Saintcon Badge Is An Enigma No More

Through the weekend Twitter has been a-titter with news coming out of Saintcon, the annual security conference in Provo, Utah. Now that the weekend is over we can finally get our hands on full hardware and software sources for the curvy, LED-covered badge we’ve been salivating over and a write up by its creators [compukidmike] and [bashNinja]. Let’s dive in and see what’s waiting!


This year’s badge is designed to represent a single tooth on a single rotor of an Enigma machine. The full function of an Enigma machine is quite complex, but an individual device has three rotors with 26 teeth each (one for each letter) as well as a keypad for input and a character display to show each enciphered letter. For reference, the back of the badge has a handy diagram of a badge’s place in the Enigma system.

Reminiscent of the WWII device which the badge design recalls, each unit includes a full QWERTZ keyboard (with labeled keys!) and RGB “lampboard” for individual character output, but unlike the original there’s also a curved 16 x 64 RGB LED display made from those beguiling little ~1mm x 1mm LEDs. All in, the device includes 1051 LEDs! Combined with the unusually non-rectilinear shape of the badge and the Enigma-style Saintcon logo it makes for an attractive, cohesive look.

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Tiny Cube Hosts A Hearty Tube

Tiny PCBAs and glowy VFD tubes are like catnip to a Hackaday writer, so when we saw [hamster]’s TubeCube tube segment driver we had to dig in to learn more. We won’t bury the lede here; let’s enjoy a video of glowing tubes before we go further:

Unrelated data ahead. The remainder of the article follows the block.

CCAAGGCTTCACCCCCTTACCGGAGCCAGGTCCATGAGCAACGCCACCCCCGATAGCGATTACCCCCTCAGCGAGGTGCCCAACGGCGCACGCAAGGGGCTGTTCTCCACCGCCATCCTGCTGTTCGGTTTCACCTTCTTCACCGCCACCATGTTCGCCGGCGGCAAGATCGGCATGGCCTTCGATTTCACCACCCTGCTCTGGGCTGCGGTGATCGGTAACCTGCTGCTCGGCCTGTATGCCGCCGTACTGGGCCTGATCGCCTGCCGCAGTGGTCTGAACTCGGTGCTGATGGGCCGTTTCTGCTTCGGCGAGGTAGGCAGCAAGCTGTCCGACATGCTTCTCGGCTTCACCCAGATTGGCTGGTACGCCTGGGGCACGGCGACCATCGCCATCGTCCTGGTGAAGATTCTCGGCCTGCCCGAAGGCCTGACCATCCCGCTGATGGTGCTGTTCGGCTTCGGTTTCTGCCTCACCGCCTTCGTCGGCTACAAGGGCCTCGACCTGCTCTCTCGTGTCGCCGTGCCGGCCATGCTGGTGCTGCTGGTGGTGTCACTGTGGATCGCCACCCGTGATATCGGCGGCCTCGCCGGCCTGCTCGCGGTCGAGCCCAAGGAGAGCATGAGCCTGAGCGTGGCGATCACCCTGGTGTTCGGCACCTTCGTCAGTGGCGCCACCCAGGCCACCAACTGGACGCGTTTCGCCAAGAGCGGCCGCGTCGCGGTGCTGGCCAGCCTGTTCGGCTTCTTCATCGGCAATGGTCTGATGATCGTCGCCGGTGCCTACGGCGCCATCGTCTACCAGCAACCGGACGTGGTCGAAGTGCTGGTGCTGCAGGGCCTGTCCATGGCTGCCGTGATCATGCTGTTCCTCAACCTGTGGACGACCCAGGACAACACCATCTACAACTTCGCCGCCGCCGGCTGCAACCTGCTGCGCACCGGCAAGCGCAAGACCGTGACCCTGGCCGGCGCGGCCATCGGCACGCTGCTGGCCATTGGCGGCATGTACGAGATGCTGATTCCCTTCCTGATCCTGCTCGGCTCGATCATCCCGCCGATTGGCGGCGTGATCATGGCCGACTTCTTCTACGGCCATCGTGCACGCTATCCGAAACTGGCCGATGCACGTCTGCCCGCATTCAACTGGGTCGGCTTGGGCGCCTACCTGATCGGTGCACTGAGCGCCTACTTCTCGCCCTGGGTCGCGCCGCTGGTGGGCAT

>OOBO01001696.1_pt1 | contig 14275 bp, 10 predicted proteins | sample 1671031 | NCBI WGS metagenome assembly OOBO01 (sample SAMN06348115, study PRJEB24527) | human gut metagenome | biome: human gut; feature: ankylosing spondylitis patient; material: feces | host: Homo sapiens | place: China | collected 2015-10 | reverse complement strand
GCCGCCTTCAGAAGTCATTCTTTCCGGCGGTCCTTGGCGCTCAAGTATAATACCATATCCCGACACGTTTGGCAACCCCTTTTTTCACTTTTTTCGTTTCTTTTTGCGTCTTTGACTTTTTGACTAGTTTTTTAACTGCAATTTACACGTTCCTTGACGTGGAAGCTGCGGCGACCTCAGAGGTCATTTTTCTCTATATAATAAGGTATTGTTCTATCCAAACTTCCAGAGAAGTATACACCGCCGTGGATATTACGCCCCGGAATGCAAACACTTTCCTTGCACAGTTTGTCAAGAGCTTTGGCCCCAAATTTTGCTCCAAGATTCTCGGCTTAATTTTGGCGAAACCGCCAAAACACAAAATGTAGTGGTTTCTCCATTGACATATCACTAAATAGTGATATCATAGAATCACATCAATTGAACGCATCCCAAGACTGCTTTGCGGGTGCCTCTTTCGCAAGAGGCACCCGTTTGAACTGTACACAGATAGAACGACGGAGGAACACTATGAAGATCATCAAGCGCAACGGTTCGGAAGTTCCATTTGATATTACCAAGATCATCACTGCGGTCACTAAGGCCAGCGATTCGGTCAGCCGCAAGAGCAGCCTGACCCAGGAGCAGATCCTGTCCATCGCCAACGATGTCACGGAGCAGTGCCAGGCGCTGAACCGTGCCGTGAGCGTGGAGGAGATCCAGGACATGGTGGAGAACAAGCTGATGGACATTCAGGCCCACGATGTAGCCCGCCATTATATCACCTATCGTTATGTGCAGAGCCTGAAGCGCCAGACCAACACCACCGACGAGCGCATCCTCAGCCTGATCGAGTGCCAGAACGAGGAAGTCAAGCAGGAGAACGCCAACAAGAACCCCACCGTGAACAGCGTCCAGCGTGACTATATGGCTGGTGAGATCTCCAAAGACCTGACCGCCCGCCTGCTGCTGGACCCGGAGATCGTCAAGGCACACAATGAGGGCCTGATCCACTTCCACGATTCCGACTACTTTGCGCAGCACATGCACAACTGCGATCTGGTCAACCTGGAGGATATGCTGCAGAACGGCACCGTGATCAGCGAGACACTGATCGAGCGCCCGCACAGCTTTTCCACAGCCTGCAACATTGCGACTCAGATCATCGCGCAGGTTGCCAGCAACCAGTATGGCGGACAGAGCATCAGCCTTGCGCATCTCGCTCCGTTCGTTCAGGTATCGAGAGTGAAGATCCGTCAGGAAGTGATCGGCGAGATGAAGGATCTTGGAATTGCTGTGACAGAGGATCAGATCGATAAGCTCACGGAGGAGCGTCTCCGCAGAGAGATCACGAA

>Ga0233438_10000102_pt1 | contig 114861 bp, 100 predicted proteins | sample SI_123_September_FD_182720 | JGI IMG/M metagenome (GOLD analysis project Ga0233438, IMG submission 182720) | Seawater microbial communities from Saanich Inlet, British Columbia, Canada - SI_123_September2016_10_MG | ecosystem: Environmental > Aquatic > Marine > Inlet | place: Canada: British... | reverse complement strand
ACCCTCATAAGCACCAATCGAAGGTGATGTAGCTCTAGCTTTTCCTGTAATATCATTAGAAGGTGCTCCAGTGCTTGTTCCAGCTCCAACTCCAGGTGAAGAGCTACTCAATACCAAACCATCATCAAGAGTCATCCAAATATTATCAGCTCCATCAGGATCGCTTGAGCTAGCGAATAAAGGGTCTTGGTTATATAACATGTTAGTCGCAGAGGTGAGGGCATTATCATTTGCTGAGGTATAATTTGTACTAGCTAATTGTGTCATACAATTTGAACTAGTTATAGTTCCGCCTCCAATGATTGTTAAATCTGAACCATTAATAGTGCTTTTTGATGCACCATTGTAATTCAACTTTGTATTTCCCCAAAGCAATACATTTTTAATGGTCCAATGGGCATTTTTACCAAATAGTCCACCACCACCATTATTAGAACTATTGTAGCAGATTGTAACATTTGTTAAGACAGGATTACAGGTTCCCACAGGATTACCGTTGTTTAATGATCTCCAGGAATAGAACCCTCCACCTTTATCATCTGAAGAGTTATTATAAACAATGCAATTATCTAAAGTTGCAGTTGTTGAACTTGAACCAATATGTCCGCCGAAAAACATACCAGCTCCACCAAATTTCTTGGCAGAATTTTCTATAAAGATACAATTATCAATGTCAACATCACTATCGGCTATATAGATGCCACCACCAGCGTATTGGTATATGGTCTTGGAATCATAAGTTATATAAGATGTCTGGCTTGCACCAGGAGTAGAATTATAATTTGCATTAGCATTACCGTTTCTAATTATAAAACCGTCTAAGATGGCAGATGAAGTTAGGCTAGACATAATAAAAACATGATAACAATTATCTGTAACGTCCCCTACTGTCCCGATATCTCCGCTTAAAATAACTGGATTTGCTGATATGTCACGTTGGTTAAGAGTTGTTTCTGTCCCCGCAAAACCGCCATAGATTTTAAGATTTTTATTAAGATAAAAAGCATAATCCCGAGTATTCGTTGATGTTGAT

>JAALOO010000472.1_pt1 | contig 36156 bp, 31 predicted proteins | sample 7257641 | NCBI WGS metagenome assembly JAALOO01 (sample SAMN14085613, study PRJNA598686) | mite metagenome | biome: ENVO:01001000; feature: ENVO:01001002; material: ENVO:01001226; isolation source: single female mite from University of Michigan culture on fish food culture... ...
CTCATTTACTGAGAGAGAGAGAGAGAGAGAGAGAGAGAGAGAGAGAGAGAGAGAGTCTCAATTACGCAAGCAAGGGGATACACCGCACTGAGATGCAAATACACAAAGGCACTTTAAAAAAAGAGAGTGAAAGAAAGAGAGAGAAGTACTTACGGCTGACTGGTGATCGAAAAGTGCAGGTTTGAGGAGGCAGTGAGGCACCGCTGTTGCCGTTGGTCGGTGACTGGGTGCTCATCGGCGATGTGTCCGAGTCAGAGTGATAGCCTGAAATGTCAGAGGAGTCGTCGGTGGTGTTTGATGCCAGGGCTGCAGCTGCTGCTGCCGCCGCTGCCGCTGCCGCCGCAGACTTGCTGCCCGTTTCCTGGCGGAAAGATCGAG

The TubeCube is built to fit the MiniBadge badge addon standard, which is primarily used to host modules on the SAINTCON conference badge. A single TubeCube hosts a VFD tube, hardware to provide a 70 V supply, and a microcontroller for communication and control. Each TubeCube is designed to accept ASCII characters via UART to display on it’s display, but they can also be chained together for even more excitement. We’re not sure how [hamster] would be able to physically wear the beast in the video above, but if he can find a way, they all work together. If you’re interested in seeing the dead simple UART communication scheme take a look at this file.

We think it’s also worth pointing about the high voltage supply. To the software or mechanically minded among us it’s easy to get trapped thinking about switching power supplies as a magical construct which can only be built using all-in-one control ICs. But [hamster]’s supply is a great reminder that a switching supply, even a high voltage one, isn’t as complex as all that. His design (which he says was cribbed from Adafruit’s lovely Ice Tube Clock) is essentially composed of the standard primitives. A big low voltage capacitor C1 to source the burst of energy which will be boosted, the necessary inductor/high voltage cap C2 which ends up at the target voltage, and a smoothing cap C3 to make the output a little nicer. It’s controlled by the microcontroller toggling Q1 to control the current flow through L1. The side effect is that by controlling the PWM frequency [hamster] can vary the brightness of the tubes.

Right now it looks like the repository has a schematic and sources, which should be enough to build a small tube driver of your own. If you can’t get enough TubeCubes, there’s one more video (of a single module) after the break.

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